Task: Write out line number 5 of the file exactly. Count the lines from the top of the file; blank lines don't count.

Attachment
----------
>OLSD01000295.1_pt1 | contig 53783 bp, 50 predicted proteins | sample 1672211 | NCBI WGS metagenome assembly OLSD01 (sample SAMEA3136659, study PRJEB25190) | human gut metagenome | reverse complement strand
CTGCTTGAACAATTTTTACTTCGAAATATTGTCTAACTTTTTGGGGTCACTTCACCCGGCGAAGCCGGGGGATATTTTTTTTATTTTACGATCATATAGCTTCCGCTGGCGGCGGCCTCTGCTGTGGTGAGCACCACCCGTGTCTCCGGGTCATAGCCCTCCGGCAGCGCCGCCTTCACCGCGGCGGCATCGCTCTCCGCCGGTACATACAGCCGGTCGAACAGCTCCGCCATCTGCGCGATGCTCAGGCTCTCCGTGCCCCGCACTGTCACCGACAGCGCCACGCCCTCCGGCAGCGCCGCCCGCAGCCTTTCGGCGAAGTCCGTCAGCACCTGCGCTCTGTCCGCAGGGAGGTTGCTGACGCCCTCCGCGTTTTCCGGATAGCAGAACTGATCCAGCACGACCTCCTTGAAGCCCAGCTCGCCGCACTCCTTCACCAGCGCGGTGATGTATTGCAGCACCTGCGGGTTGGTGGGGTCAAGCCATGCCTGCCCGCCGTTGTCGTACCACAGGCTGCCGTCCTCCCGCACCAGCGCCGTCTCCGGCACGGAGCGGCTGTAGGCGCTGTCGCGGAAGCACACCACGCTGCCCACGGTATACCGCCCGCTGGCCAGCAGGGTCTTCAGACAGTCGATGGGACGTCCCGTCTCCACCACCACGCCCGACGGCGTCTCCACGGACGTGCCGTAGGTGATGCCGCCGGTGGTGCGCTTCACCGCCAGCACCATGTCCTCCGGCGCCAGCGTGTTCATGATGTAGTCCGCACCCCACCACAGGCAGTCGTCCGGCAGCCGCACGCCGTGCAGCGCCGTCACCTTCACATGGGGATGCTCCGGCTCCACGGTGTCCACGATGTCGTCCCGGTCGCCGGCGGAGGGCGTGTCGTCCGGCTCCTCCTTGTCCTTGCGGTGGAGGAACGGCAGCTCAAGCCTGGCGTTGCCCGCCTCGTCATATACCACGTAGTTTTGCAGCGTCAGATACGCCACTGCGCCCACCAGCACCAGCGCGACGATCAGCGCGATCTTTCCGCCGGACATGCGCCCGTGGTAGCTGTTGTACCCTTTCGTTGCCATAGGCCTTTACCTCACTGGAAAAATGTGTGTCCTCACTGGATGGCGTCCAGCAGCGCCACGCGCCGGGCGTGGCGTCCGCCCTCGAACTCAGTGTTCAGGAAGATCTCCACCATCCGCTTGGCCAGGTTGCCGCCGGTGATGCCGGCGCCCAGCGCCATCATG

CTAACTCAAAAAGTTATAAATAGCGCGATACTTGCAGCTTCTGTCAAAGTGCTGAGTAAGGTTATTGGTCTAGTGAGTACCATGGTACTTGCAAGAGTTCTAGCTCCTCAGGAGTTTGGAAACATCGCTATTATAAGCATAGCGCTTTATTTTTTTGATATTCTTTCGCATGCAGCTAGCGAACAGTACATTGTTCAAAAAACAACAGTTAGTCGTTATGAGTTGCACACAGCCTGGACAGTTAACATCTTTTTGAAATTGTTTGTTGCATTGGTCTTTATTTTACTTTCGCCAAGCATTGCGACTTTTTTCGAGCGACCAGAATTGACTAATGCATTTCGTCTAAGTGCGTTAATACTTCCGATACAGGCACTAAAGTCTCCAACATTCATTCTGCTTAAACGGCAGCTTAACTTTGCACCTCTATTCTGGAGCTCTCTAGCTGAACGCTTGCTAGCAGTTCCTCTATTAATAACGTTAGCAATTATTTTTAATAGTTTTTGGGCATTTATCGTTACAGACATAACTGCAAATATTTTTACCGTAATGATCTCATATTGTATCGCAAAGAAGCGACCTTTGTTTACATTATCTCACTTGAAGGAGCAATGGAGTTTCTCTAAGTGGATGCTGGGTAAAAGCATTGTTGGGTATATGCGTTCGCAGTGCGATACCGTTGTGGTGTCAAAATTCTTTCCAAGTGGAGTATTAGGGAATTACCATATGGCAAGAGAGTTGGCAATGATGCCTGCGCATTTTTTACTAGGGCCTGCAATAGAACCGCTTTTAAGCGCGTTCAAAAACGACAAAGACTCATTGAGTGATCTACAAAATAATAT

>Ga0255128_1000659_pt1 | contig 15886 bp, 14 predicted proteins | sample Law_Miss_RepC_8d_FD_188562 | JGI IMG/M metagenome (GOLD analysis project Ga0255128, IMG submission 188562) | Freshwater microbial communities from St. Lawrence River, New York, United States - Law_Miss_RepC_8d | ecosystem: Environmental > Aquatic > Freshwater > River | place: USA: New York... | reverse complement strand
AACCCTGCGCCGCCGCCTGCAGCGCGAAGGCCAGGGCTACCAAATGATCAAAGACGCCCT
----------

AACCCTGCGCCGCCGCCTGCAGCGCGAAGGCCAGGGCTACCAAATGATCAAAGACGCCCT